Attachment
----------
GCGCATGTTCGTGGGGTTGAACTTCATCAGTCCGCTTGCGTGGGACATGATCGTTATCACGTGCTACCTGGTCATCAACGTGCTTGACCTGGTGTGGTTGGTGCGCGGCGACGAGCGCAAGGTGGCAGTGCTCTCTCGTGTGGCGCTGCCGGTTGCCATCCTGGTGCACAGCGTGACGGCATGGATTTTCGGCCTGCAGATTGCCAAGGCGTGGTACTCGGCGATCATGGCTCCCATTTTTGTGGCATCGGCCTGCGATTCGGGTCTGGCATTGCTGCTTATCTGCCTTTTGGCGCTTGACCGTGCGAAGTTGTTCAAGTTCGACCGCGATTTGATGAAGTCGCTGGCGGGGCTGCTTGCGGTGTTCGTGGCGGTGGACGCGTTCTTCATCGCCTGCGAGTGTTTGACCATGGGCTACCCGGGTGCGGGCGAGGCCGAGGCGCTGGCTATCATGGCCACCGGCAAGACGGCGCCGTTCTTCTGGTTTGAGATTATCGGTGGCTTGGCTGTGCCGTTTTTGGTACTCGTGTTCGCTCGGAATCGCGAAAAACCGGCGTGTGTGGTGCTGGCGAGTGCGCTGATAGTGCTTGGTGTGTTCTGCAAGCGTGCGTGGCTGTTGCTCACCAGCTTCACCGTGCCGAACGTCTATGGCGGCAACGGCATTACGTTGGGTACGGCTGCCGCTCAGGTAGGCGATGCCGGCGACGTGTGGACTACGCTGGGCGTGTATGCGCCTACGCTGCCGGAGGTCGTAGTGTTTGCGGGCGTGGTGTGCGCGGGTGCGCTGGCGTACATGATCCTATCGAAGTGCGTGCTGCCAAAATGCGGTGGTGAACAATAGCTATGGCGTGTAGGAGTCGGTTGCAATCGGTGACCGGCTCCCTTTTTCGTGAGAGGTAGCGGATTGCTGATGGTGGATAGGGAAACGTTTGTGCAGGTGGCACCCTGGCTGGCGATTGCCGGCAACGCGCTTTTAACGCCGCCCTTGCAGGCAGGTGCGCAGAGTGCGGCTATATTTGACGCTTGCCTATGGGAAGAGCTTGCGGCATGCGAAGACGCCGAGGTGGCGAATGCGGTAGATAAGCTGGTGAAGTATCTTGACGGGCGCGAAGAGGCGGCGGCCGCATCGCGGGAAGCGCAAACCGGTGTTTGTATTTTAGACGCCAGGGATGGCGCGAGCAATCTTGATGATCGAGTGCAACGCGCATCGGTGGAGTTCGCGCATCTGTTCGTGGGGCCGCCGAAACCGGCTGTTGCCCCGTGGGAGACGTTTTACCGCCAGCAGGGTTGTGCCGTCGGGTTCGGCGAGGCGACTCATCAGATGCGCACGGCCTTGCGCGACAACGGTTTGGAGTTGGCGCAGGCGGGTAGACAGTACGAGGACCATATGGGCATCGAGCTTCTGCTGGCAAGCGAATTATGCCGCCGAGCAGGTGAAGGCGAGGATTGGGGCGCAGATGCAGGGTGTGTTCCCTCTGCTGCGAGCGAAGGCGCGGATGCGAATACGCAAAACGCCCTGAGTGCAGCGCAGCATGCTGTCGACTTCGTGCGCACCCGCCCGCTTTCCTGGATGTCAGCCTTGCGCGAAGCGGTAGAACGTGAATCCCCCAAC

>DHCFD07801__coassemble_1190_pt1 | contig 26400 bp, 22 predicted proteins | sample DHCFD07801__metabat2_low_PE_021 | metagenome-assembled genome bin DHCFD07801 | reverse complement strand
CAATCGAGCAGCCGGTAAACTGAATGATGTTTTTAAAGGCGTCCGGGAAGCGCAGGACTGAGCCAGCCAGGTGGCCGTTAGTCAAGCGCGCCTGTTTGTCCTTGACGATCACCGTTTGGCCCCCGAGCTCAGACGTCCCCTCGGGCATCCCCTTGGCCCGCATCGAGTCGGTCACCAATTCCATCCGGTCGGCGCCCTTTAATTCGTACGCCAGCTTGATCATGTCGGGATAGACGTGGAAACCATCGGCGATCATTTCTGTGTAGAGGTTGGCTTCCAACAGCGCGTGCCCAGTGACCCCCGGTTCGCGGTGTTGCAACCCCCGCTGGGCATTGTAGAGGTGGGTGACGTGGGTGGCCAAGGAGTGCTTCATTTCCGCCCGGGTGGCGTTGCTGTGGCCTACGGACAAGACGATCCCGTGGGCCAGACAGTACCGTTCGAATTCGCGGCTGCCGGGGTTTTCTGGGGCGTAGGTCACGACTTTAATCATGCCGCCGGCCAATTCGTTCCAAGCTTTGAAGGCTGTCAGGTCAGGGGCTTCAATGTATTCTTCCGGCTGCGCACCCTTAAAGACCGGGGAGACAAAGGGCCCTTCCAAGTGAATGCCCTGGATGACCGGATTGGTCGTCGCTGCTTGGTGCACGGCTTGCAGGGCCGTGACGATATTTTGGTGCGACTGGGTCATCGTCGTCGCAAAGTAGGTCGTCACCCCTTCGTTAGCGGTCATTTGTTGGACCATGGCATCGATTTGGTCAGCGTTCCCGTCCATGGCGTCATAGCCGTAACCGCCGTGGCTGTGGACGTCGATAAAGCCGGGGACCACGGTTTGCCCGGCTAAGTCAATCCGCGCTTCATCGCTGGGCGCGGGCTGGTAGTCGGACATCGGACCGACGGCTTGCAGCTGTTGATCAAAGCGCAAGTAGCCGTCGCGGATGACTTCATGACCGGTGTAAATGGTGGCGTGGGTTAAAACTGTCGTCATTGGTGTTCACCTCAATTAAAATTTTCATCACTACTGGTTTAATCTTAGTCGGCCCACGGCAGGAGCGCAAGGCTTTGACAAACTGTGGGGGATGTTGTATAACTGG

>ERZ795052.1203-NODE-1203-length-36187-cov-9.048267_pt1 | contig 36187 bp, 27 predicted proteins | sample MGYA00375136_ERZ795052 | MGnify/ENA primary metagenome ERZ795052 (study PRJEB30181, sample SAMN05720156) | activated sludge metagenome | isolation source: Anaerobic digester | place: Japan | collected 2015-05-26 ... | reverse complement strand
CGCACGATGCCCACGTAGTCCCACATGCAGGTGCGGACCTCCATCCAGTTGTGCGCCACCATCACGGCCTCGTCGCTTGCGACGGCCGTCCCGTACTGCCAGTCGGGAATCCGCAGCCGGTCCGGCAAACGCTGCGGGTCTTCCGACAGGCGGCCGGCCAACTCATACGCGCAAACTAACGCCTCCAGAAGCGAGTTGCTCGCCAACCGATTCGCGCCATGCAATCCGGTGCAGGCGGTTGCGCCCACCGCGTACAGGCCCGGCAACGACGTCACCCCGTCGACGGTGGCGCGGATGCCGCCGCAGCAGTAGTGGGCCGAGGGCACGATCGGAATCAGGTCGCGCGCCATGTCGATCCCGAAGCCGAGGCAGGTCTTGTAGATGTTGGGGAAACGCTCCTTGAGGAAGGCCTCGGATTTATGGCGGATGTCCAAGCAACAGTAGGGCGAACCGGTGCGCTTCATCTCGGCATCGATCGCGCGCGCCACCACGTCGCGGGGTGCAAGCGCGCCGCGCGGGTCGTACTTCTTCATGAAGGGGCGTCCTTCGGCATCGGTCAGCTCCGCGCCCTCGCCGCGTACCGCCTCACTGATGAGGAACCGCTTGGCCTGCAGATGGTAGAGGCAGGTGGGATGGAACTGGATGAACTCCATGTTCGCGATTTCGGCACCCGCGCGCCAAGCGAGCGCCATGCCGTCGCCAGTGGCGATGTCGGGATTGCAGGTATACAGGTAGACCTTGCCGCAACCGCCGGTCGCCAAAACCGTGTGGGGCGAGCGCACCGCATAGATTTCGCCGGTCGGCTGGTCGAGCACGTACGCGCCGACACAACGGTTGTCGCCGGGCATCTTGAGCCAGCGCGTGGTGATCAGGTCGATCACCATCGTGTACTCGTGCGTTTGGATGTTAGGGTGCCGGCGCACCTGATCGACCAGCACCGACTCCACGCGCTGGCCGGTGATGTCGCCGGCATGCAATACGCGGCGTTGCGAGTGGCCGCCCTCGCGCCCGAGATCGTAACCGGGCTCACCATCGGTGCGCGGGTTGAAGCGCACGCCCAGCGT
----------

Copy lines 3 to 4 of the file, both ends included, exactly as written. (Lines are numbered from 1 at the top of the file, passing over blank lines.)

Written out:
CAATCGAGCAGCCGGTAAACTGAATGATGTTTTTAAAGGCGTCCGGGAAGCGCAGGACTGAGCCAGCCAGGTGGCCGTTAGTCAAGCGCGCCTGTTTGTCCTTGACGATCACCGTTTGGCCCCCGAGCTCAGACGTCCCCTCGGGCATCCCCTTGGCCCGCATCGAGTCGGTCACCAATTCCATCCGGTCGGCGCCCTTTAATTCGTACGCCAGCTTGATCATGTCGGGATAGACGTGGAAACCATCGGCGATCATTTCTGTGTAGAGGTTGGCTTCCAACAGCGCGTGCCCAGTGACCCCCGGTTCGCGGTGTTGCAACCCCCGCTGGGCATTGTAGAGGTGGGTGACGTGGGTGGCCAAGGAGTGCTTCATTTCCGCCCGGGTGGCGTTGCTGTGGCCTACGGACAAGACGATCCCGTGGGCCAGACAGTACCGTTCGAATTCGCGGCTGCCGGGGTTTTCTGGGGCGTAGGTCACGACTTTAATCATGCCGCCGGCCAATTCGTTCCAAGCTTTGAAGGCTGTCAGGTCAGGGGCTTCAATGTATTCTTCCGGCTGCGCACCCTTAAAGACCGGGGAGACAAAGGGCCCTTCCAAGTGAATGCCCTGGATGACCGGATTGGTCGTCGCTGCTTGGTGCACGGCTTGCAGGGCCGTGACGATATTTTGGTGCGACTGGGTCATCGTCGTCGCAAAGTAGGTCGTCACCCCTTCGTTAGCGGTCATTTGTTGGACCATGGCATCGATTTGGTCAGCGTTCCCGTCCATGGCGTCATAGCCGTAACCGCCGTGGCTGTGGACGTCGATAAAGCCGGGGACCACGGTTTGCCCGGCTAAGTCAATCCGCGCTTCATCGCTGGGCGCGGGCTGGTAGTCGGACATCGGACCGACGGCTTGCAGCTGTTGATCAAAGCGCAAGTAGCCGTCGCGGATGACTTCATGACCGGTGTAAATGGTGGCGTGGGTTAAAACTGTCGTCATTGGTGTTCACCTCAATTAAAATTTTCATCACTACTGGTTTAATCTTAGTCGGCCCACGGCAGGAGCGCAAGGCTTTGACAAACTGTGGGGGATGTTGTATAACTGG

>ERZ795052.1203-NODE-1203-length-36187-cov-9.048267_pt1 | contig 36187 bp, 27 predicted proteins | sample MGYA00375136_ERZ795052 | MGnify/ENA primary metagenome ERZ795052 (study PRJEB30181, sample SAMN05720156) | activated sludge metagenome | isolation source: Anaerobic digester | place: Japan | collected 2015-05-26 ... | reverse complement strand